State v. Vallesteros

Annotate this Case

933 P.2d 632 (1997)

84 Hawai`i 295

STATE of Hawai`i, Plaintiff-Appellant, v. Reynaldo VALLESTEROS, Defendant-Appellee.

No. 18918.

Supreme Court of Hawai`i.

March 6, 1997.

Reconsideration Denied March 25, 1997.

*634 James M. Anderson, Deputy Prosecuting Attorney, on the briefs, Honolulu, for plaintiff-appellant.

Joyce K. Matsumori-Hoshijo, Deputy Public Defender, on the briefs, Honolulu, for defendant-appellee.


RAMIL, Justice.

Plaintiff-appellant State of Hawai`i (the prosecution) appeals from the First Circuit Court's order granting Defendant-appellee Reynaldo Vallesteros's (Vallesteros) Motion for Reconsideration of Order Denying Motion to Suppress Items of Evidence. On appeal, the prosecution contends the circuit court erred when it suppressed a handgun that police observed after they ordered Vallesteros out of his car to arrest him for driving without a license (DWOL), a violation of Hawai`i Revised Statutes (HRS) § 286-102.[1] For the reasons discussed below, we vacate the suppression order, remand for trial, and overrule State v. Bolosan, 78 Hawai`i 98, 890 P.2d 685 (App.1994), aff'd in part and rev'd in part 78 Hawai`i 86, 890 P.2d 673 (1995), and State v. Veniegas, 80 Hawai`i 75, 905 P.2d 50 (App.1995), in part.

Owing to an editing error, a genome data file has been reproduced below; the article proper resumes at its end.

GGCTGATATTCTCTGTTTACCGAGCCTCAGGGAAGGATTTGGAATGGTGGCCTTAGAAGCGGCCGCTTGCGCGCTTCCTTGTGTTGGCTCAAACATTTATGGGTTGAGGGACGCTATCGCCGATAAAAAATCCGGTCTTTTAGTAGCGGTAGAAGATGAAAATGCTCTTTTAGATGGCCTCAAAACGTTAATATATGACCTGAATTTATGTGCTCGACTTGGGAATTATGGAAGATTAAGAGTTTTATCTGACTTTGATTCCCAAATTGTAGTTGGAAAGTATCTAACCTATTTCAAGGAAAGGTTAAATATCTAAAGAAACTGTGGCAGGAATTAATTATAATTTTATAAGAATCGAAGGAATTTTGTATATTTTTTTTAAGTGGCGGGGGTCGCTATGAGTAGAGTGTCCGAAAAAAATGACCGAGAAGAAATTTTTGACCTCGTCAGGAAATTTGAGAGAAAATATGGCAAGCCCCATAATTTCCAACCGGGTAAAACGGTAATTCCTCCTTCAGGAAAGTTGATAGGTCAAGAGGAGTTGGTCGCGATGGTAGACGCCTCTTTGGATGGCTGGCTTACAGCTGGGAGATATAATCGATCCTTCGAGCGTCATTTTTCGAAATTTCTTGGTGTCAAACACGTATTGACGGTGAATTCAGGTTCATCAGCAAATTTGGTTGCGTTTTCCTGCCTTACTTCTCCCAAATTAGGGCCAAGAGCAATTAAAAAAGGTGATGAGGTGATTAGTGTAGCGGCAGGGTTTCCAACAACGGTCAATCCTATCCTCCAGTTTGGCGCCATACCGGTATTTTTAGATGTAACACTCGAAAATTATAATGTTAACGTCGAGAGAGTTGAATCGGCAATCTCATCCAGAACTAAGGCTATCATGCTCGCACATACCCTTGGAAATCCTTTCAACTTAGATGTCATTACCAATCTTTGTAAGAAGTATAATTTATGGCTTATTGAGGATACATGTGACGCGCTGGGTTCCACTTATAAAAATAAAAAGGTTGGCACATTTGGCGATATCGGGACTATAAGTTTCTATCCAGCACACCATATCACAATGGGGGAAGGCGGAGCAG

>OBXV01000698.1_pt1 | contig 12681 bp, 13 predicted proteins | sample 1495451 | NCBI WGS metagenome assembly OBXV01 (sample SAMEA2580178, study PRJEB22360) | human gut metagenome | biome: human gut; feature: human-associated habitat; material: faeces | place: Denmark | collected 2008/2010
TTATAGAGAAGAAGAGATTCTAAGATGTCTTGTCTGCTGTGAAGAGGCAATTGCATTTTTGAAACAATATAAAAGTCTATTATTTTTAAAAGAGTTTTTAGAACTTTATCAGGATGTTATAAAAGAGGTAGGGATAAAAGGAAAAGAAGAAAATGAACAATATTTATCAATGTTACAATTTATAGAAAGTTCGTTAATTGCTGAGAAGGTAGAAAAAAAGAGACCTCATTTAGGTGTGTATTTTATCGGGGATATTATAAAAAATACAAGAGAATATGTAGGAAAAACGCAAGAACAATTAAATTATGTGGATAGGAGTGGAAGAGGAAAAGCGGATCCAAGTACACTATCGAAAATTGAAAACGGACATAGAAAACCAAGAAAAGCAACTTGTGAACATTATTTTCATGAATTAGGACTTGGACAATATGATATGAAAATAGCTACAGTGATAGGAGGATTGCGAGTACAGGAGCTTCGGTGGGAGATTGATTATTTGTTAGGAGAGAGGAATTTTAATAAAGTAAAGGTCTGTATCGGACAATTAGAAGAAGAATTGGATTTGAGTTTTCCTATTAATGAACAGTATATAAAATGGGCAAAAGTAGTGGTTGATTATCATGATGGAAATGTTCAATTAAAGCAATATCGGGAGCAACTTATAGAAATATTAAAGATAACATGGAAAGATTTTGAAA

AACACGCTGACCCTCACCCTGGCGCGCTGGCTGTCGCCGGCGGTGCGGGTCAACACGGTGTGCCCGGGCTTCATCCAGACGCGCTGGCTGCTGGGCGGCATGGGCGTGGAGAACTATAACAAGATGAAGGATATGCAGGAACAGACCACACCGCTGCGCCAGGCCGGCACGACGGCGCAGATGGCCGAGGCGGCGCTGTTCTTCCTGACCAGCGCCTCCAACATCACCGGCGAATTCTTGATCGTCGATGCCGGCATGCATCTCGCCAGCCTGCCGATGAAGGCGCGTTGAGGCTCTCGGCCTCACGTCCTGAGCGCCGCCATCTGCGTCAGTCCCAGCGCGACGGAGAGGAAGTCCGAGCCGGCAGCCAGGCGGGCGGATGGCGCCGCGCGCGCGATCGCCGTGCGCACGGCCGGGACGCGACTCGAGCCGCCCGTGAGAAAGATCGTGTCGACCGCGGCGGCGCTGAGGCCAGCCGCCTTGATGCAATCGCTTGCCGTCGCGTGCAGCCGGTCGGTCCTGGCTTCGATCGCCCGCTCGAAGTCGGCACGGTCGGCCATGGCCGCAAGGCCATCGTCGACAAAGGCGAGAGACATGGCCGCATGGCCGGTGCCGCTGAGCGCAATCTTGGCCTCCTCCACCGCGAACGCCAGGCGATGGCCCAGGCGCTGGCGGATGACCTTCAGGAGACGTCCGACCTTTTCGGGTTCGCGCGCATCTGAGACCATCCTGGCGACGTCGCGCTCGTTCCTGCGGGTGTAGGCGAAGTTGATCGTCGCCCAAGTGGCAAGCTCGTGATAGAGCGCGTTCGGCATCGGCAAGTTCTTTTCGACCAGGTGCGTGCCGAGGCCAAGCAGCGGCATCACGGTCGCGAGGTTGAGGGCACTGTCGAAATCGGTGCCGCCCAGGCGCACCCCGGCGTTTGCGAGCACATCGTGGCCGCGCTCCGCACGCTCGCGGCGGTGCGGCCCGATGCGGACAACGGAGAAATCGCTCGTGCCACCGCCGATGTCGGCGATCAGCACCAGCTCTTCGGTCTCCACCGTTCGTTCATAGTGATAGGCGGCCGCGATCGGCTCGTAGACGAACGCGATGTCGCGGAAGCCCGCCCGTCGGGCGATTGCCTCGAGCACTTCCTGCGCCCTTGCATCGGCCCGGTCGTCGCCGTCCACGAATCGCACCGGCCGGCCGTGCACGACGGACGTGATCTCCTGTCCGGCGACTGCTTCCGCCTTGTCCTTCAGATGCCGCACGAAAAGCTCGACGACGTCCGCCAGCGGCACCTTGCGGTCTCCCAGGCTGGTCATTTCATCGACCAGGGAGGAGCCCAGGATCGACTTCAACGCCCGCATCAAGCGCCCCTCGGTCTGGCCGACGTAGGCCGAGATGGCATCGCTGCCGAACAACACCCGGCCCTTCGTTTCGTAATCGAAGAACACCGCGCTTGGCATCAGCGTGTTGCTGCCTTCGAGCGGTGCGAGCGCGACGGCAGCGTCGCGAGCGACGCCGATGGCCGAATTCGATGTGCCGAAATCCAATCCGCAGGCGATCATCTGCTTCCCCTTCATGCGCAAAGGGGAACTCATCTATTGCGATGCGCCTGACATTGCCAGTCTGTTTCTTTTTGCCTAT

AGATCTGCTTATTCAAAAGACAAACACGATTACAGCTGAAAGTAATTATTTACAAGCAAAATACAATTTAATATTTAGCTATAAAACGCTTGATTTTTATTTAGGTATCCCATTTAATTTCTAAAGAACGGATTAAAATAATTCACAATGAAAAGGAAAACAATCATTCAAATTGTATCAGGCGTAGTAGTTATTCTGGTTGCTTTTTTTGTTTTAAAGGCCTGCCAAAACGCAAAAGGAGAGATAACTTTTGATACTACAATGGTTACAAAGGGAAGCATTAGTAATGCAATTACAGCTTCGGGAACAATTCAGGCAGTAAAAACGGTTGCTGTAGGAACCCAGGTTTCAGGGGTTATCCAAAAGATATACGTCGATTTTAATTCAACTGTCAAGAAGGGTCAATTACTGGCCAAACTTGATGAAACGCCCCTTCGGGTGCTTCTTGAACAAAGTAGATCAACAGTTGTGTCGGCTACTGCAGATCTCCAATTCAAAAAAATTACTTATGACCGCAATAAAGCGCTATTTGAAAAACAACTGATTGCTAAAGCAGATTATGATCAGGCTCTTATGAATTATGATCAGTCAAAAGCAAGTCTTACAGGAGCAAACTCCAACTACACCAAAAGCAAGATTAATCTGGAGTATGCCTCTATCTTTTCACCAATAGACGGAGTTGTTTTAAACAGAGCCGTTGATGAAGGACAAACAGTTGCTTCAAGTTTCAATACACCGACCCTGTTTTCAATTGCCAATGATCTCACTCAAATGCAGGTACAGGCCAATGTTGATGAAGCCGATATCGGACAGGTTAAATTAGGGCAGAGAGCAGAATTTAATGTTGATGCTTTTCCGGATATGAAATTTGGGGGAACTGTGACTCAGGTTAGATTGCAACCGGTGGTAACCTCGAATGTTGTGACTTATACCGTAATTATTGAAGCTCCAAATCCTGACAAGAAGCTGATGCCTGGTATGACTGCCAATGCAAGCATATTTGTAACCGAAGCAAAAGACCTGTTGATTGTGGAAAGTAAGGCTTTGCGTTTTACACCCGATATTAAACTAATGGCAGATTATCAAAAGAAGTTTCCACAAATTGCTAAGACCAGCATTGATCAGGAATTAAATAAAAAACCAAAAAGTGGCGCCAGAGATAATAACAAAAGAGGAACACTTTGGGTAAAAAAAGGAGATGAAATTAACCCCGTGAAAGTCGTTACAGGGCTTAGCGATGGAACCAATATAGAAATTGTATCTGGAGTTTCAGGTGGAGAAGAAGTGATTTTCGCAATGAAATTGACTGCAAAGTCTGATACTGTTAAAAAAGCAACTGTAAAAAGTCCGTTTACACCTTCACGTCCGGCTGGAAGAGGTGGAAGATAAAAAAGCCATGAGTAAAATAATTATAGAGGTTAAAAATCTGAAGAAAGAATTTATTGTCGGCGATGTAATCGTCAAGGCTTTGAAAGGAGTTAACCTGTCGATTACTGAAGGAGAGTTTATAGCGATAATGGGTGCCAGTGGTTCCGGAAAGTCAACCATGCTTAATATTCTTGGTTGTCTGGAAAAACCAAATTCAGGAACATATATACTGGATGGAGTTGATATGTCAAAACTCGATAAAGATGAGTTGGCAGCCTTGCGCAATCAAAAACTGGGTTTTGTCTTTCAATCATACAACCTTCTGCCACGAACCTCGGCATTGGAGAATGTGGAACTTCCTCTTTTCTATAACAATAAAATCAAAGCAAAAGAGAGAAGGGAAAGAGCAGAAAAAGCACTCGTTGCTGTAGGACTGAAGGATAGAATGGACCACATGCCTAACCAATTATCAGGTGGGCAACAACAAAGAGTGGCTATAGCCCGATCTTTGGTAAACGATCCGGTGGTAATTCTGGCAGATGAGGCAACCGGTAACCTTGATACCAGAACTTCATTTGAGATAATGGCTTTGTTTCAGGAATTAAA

While patrolling the Kalihi area on January 25, 1994, at approximately 11:25 a.m., Honolulu Police Department (HPD) Officer Lee Kitano (Officer Kitano) observed the passenger in the vehicle in front of him toss what appeared to be a cigarette butt out of the passenger's side window. Intending to cite both the passenger and the driver for littering from vehicles,[2] Officer Kitano turned on his lights and siren and stopped the vehicle as it turned onto Dillingham Boulevard from Kalihi Street.

Officer Kitano explained to Vallesteros, the driver of the car, that his female companion had thrown something out of the window and requested Vallesteros's driver's license, no-fault insurance card, and registration. Police Officer Donald Stafford (Officer Stafford) arrived at the scene and positioned himself near the passenger side of the vehicle to provide "cover" for Officer Kitano. Vallesteros produced the registration and no-fault *635 information, but informed Officer Kitano that he did not have a license.